The musical began its life as a stage show in 1957, with a book by Arthur Laurents, choreography by Robbins, music by Leonard Bernstein and lyrics by Stephen Sondheim. It was a Broadway landmark, a Romeo and Juliet tale in which the warring aristocratic families became the Sharks and the Jets, New York street gangs divided along racial lines: the Sharks were Puerto Rican, the Jets white.

The 1961 film adaptation, directed by Robert Wise and Robbins, with a screenplay by Ernest Lehman, was a groundbreaker of another kind. And at last, Moreno was playing a Puerto Rican character: Anita, girlfriend to Bernardo (George Chakiris), the leader of the Sharks and brother to Maria (Natalie Wood), who was the Juliet to Richard Beymer’s Romeo figure, Tony. In Anita, Moreno says, she found an inspiration, a role model, a Latina with a strong sense of self. Her wit is sharp and she speaks her mind. Furthermore, Moreno says, Robbins created “in character”, so that his choreography for Anita specifically expressed the person she was.

Yet she was still required to wear darker makeup. She considered quitting at the outset when she read the opening lines of her celebrated number, “America”, in which Anita proclaims her commitment to her new home. Moreno didn’t know if she could sing the words, “Puerto Rico, you ugly island / Island of tropical diseases.” When she got a new script, she was relieved to see that the lines had been changed, without her intercession, to something with which she felt more comfortable.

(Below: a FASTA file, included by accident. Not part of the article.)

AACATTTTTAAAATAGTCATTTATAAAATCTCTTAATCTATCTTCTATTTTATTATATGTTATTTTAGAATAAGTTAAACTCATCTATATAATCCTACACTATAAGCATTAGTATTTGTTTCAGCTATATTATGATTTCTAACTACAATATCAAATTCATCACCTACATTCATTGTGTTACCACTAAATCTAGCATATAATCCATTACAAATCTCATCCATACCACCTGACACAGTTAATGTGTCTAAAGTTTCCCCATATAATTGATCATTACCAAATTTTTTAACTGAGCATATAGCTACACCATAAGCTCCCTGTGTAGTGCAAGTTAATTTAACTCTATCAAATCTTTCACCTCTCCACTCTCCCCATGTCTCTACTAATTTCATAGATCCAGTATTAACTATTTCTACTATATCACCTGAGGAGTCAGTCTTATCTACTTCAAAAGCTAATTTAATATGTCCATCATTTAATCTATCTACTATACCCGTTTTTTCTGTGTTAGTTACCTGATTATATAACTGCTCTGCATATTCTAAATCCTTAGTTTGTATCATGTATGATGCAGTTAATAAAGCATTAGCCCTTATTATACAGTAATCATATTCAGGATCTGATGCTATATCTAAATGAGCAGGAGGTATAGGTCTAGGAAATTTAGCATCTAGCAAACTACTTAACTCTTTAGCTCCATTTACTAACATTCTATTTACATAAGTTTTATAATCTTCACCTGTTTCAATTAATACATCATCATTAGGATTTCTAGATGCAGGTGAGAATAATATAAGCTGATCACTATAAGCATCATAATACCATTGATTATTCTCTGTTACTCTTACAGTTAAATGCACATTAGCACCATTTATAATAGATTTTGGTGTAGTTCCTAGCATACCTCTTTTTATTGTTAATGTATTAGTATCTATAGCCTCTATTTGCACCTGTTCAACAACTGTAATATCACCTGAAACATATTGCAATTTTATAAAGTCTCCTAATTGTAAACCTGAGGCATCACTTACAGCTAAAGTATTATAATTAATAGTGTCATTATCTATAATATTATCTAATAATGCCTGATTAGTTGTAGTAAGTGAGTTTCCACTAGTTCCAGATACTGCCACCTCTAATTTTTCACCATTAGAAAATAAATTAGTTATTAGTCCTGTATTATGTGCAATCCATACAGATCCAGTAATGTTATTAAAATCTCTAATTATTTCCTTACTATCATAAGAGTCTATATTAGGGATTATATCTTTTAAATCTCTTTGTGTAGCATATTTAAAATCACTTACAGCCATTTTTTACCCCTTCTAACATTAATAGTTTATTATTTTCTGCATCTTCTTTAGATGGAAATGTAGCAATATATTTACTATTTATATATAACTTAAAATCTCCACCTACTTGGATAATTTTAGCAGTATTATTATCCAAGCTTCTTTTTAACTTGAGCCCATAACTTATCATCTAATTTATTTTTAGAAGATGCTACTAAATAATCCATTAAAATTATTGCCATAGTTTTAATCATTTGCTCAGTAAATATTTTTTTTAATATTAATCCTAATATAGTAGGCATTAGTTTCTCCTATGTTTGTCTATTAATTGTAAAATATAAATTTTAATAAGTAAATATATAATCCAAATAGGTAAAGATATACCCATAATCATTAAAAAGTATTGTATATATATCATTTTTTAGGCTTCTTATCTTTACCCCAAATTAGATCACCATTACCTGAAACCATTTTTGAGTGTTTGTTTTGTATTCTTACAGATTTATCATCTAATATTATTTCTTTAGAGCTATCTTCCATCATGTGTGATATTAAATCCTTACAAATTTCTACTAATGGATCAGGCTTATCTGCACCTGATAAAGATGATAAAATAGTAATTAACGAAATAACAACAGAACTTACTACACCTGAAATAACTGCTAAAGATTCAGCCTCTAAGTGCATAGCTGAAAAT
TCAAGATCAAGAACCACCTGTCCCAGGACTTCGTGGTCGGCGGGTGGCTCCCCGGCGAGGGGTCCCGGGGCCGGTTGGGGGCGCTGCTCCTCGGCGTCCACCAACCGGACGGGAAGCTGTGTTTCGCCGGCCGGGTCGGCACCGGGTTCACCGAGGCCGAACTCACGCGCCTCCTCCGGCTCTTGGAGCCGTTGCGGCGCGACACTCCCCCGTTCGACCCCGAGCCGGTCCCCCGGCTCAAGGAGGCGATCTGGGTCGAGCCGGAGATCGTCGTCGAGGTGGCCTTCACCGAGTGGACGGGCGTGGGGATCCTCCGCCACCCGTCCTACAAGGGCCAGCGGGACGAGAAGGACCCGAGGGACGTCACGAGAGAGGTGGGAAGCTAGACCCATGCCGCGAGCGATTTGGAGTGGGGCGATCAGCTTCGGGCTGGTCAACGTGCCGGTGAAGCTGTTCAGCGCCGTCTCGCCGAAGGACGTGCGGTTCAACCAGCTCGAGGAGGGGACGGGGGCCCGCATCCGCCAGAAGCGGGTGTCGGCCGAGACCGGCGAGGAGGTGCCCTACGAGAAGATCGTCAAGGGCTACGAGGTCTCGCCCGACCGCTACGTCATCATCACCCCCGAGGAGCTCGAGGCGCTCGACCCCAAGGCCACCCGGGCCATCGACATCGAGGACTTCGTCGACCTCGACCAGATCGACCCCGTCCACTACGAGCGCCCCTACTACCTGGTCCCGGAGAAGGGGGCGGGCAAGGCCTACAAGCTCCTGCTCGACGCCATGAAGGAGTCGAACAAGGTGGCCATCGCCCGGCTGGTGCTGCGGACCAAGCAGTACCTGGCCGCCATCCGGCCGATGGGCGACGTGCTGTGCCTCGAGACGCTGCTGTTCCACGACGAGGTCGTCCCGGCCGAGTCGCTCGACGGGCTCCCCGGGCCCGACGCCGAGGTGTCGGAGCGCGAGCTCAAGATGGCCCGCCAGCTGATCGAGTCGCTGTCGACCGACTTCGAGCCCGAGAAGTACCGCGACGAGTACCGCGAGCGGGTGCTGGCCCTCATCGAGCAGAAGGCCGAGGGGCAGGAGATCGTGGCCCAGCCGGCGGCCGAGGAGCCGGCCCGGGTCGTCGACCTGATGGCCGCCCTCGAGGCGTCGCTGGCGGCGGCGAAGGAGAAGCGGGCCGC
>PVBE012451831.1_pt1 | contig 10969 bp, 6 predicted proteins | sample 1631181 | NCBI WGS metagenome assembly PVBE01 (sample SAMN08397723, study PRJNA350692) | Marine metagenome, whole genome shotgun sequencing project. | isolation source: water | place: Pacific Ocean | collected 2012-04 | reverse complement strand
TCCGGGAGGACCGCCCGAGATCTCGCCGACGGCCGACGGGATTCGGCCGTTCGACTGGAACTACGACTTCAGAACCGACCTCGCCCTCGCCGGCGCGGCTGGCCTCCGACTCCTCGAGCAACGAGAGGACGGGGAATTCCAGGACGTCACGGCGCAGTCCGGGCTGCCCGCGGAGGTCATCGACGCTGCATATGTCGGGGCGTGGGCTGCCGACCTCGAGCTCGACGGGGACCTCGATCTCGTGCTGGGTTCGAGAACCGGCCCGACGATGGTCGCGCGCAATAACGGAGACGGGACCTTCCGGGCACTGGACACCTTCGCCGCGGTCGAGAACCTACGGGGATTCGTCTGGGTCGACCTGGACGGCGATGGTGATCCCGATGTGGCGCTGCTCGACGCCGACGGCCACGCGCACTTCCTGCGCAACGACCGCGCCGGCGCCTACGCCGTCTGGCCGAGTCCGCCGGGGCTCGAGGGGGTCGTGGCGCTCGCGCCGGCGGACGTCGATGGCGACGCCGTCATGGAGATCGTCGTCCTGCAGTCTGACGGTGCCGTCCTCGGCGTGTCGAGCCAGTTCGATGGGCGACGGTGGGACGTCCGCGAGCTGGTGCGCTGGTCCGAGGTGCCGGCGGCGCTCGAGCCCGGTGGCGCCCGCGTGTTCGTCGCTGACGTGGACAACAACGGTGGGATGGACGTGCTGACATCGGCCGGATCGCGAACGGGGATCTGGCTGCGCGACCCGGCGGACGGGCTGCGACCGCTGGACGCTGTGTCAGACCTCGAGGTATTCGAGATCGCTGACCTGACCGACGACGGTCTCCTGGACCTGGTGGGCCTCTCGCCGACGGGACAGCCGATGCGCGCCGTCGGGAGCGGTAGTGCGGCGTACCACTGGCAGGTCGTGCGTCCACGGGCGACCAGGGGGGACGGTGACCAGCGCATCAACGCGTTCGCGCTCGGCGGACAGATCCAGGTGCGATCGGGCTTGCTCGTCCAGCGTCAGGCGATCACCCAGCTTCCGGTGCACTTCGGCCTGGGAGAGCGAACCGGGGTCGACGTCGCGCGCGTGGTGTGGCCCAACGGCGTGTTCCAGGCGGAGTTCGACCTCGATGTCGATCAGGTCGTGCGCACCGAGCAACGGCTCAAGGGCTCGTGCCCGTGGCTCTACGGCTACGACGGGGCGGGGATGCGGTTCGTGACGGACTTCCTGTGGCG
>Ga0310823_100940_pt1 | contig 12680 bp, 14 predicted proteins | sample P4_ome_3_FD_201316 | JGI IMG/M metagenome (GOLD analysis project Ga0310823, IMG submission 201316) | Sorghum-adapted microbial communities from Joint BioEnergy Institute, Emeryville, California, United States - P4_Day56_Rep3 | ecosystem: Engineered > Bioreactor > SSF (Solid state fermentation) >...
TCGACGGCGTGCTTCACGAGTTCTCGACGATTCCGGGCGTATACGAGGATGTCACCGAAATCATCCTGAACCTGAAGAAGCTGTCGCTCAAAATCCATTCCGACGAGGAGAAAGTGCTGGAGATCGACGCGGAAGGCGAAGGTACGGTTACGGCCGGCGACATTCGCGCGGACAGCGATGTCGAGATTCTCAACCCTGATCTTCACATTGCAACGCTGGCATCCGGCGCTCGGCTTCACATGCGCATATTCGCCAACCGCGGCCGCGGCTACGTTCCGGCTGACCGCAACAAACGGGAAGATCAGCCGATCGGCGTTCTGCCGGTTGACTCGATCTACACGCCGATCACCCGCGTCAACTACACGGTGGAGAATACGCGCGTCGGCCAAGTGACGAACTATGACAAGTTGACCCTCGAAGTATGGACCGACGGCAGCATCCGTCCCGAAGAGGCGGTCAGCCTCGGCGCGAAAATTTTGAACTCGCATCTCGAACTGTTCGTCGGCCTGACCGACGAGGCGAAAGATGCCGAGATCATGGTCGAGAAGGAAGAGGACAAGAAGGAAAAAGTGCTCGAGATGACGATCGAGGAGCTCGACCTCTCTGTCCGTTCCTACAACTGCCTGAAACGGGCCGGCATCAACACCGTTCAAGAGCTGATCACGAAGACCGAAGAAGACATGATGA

There was another moment that blindsided her. It was during a rehearsal for the scene, at a chaotic point in the narrative, in which Anita takes a message from Maria to Tony at the Jets’ hangout. When Anita arrives, the Jets attack her. It’s a rape scene, basically, Moreno says.

“You probably know what happened to me,” she says. “I burst into hysterical sobs, and I couldn’t stop crying, because they were calling me terrible things, like Bernardo’s pig, tramp, trying to lift my skirts and all that.”

It’s an unsettling scene in the film, and it affected Moreno in ways she had never anticipated. “What I didn’t realise until then is that some wounds never heal well. And all of these things from my childhood, where I was called these terrible names by so many people, or insulted by so many people, or had my feelings hurt by so many people in my profession … those things apparently had stayed with me all those years and it was like pond scum coming to the surface.” She was given time to recover, and eventually she was able to shoot the scene.

West Side Story was a commercial and critical hit. It won 10 Oscars, including best supporting actor and actress for Chakiris and Moreno. Yet the success of the film and the spotlight on her performance led nowhere. Apart from “a few gang roles”, there were no movie offers.

“My daughter and I were talking about this just the other day,” Moreno says, “and I think she nailed it. She said to me, ‘Mom, I think everyone thought it was a one-off.’ ”